285 F2d 100 Rademacher v. United States
285 F.2d 100
Clifford Lee RADEMACHER, Appellant,
UNITED STATES of America, Appellee.
United States Court of Appeals Fifth Circuit.
Dec. 23, 1960.
George F. Edwardes, Texarkana, Ark., for appellant.
Paul N. Brown, U.S. Atty., Joe Tunnell, Asst. U.S. Atty., Tyler, Tex., for appellee.
Before TUTTLE, Chief Judge, and RIVES and JONES, Circuit Judges.
JONES, Circuit Judge.
The appellant, while a prisoner serving a sentence at the Federal Correctional Institution at Texarkana, Texas, went over the wall, was pursued, captured and returned to the Institution. He was tried for violation of the Federal Escape Act, 18 U.S.C.A. 751, and appeals from a conviction. Several contentions are made by the appellant, one of which is that the evidence was insufficient to take the case to the jury. The appellant had been a guard in a Louisiana prison and this, he claimed, had resulted in attacks on him by other inmates at Texarkana and placed his life in jeopardy. He took leave, he insisted, not for the purpose of departing permanently but only to be placed in maximum security where he would not be exposed to the danger to life and limb resulting from mingling with other prisoners. The lack of intent to escape was shown, so he says, by the fact that he only ranuntil he thought he was out of the range of the gun fire of his pursures and then stopped in a drainage ditch until he was captured. The Covernment showed that the appellant had taken with him a small plastic bag which contained some candy and a map of Arkansas which had been removed from a volume of an encyclopedia in the prison library. On being retaken into custody the appellant outlined the triavel plans he had made and these would have taken him through Arkansas and into Louisiana. The evidence was more than enough to sustain the conviction.
The appellant says that when the statements attributed to him were made he had not been taken before a Commissioner nor been informed of his right to counsel or his right to refrain from self-incrimination. The McNabb rule,1 that a confession is inadmissible if made during illegal deterntion due to failure to carry a prisoner before a committing magistrate, does not apply where a prisoner is in legal custody. United States v. Carignan, 342 U.S. 36, 72 S.Ct. 97, 96 L.Ed. 48. Thus the confession of a prisoner serving a sentence who has been retaken into custody after an unauthorized departure may be received although made before any taking of the prisoner before a magistrate, unless, of course, the confession was exacted by torture, threats or other unlawful means, Mullican v. United States, 5 Cir., 1958, 252 F.2d 398, 70 A.L.R.2d 1217. The confession was properly admitted.
To show that the appellant was in lawful custody at the time he absented himself, a certified copy of the judgment and sentence of his conviction was offered and received in evidence. The appellant urges that the custiodian of the record should have been brought in as a witness to testify as to the copy and be subjected to cross-examination. The requirements for authentication2 were met and there was no necessity for the production of the custodian. Wong Wing Foo v. McGrath, 9 Cir., 1952, 196 F.2d 120. The copy was properly authenticated for admission by the certificate of the clerk of the district court in which the appellant was convicted.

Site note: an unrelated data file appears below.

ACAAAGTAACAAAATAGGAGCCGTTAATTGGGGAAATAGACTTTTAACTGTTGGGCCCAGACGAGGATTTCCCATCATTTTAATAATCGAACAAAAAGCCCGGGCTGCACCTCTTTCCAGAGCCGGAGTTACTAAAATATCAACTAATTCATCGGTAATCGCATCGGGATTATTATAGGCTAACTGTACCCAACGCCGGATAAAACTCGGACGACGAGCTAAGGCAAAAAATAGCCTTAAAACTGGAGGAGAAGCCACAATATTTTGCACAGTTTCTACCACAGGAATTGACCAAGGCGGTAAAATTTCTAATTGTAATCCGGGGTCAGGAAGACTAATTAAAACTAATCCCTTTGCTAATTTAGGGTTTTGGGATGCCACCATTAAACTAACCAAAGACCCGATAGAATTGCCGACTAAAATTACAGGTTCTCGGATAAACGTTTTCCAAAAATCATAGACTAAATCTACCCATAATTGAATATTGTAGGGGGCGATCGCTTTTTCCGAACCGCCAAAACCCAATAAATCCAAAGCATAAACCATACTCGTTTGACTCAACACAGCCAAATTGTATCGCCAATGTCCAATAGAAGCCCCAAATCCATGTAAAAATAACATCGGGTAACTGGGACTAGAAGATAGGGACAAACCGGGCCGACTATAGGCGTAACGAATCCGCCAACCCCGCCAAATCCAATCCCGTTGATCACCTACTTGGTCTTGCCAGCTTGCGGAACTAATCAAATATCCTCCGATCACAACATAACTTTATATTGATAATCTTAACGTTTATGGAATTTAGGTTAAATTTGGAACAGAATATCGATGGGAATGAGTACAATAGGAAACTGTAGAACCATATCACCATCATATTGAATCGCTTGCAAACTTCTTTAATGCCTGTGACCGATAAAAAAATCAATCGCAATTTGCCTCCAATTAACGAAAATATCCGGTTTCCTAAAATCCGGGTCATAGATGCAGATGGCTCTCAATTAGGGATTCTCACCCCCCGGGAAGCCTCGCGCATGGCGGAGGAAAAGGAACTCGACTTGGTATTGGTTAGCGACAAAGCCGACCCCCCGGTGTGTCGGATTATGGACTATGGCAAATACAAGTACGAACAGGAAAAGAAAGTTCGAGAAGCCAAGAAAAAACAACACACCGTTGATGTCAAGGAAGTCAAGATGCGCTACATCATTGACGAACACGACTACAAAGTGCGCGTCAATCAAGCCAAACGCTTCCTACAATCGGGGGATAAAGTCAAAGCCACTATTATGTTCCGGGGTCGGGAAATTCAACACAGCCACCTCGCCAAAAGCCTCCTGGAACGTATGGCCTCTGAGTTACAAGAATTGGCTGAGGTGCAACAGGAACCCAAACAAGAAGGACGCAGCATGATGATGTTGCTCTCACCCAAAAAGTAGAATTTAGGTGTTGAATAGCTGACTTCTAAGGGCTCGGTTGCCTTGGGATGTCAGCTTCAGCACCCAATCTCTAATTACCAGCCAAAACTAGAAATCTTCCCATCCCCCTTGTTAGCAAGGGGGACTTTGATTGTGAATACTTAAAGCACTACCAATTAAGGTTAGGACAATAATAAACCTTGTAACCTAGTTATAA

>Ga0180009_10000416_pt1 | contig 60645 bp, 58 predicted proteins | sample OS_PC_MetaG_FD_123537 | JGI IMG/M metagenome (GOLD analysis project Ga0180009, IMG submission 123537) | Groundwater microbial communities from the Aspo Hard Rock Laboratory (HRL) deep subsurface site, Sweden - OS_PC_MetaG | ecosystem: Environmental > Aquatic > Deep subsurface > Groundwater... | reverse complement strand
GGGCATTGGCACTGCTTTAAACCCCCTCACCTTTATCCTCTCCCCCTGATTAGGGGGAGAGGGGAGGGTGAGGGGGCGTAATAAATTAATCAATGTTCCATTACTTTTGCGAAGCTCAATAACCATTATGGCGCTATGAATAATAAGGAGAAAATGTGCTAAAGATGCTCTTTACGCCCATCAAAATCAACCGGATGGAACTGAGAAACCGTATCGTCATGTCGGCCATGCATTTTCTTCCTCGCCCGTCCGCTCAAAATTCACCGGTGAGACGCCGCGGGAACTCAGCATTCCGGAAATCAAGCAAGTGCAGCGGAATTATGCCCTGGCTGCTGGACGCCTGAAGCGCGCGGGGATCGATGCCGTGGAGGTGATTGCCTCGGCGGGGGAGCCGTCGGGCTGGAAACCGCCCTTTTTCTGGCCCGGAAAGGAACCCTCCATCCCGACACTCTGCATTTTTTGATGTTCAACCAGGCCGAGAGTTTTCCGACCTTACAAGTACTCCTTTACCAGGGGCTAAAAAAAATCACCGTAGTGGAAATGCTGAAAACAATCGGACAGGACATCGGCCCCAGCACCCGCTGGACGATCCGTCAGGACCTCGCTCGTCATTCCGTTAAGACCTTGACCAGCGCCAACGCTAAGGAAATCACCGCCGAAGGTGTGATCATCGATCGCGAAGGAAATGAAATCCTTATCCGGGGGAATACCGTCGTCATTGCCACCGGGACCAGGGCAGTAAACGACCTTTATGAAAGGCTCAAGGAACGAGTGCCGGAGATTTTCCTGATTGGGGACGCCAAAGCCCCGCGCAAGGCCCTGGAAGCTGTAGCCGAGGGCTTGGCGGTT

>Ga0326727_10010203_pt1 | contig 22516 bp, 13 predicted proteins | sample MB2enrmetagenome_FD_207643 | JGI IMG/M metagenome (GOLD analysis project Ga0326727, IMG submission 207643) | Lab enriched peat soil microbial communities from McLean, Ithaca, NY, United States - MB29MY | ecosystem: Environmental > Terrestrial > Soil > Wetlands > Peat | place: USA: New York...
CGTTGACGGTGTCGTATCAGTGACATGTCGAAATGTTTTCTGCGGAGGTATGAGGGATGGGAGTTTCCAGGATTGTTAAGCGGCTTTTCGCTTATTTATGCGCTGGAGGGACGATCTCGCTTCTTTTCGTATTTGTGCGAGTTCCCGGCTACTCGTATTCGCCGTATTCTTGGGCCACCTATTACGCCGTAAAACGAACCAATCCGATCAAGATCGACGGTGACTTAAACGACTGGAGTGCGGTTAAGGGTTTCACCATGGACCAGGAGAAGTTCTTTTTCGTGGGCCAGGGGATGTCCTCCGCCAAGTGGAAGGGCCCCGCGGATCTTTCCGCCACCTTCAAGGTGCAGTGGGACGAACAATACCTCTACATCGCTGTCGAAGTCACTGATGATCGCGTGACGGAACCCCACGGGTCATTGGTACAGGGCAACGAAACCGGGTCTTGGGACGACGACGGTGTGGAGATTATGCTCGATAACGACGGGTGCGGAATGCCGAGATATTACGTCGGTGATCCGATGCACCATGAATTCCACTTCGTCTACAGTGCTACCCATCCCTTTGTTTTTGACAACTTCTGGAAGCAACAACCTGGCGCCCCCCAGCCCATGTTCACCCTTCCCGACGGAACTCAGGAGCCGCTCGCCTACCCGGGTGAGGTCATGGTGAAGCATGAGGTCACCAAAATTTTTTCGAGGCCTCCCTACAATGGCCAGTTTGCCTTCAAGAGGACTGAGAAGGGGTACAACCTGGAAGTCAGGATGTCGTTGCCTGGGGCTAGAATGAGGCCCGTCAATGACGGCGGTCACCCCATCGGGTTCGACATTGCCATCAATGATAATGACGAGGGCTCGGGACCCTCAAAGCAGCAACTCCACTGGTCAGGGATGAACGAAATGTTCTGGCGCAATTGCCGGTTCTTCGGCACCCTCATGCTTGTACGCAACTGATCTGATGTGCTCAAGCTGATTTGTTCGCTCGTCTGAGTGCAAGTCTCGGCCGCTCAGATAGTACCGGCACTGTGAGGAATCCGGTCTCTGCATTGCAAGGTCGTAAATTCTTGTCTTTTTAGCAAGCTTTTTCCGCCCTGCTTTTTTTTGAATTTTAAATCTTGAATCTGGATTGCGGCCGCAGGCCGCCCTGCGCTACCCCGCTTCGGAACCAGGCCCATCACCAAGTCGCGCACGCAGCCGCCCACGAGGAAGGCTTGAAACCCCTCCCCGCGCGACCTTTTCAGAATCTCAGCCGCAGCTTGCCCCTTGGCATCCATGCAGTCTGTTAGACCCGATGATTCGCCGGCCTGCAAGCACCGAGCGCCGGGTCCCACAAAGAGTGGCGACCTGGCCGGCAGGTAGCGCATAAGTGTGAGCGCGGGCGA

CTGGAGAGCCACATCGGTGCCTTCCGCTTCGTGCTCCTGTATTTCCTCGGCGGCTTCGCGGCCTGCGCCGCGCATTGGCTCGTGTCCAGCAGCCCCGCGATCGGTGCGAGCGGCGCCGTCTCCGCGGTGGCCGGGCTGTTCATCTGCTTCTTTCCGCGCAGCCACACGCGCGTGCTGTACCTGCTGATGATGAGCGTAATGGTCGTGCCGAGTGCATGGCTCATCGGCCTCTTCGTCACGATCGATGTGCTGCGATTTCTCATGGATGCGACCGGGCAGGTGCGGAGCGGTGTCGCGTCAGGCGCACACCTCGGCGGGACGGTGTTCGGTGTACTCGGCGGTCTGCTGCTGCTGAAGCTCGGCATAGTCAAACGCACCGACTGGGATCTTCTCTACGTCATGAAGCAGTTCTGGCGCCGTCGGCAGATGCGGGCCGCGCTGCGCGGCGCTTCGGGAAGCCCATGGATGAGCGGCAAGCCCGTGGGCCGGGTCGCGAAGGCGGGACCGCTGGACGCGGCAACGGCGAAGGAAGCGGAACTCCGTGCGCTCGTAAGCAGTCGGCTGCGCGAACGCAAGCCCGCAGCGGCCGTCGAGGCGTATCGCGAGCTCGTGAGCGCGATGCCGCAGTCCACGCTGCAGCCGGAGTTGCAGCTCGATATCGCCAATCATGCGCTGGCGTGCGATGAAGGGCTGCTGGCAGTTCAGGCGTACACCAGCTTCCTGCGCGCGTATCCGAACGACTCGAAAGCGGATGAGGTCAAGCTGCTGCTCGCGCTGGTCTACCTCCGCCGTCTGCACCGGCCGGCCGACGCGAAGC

It is claimed that prejudicial error resulted from the statements of the attorney for the United States. Government counsel had made an objection to a question which was asked by the appellant's counsel. The objection was sustained. The following colloquy then ensued:
'United States Attorney: Your Honor, if I may further make the request of the Court that Counsel be instructed to cease and desist from asking questions, the answers to which he believes not to be admissible.
'The Court: Well, it would be a rather hard rule to enforce, Counsel, because the Court wouldn't know what the Counsel believes.
'United States Attorney: I think Counsel showed no surprise at this objection being sustained.
'The Court: I will say this, Mr. Tunnell. I think the Counsel is well aware of the procedures and rules of evidence. So, confine yourself within those realms.
'Defendant's Attorney: Your Honor, I shall certainly endeavor to do so.'
There is no showing of any prejudice to the appellant by this occurrence. No objection was then made to the Government's request. The admonition to counsel that he keep within the rules of evidence was not regarded as improper by the appellant's counsel at the time it was made but, on the contrary, the response to it was an acknowledgement of its propriety.
Other questions raised are without merit and do not require discussion. There is no reversible error shown by the record and the judgment of the district court is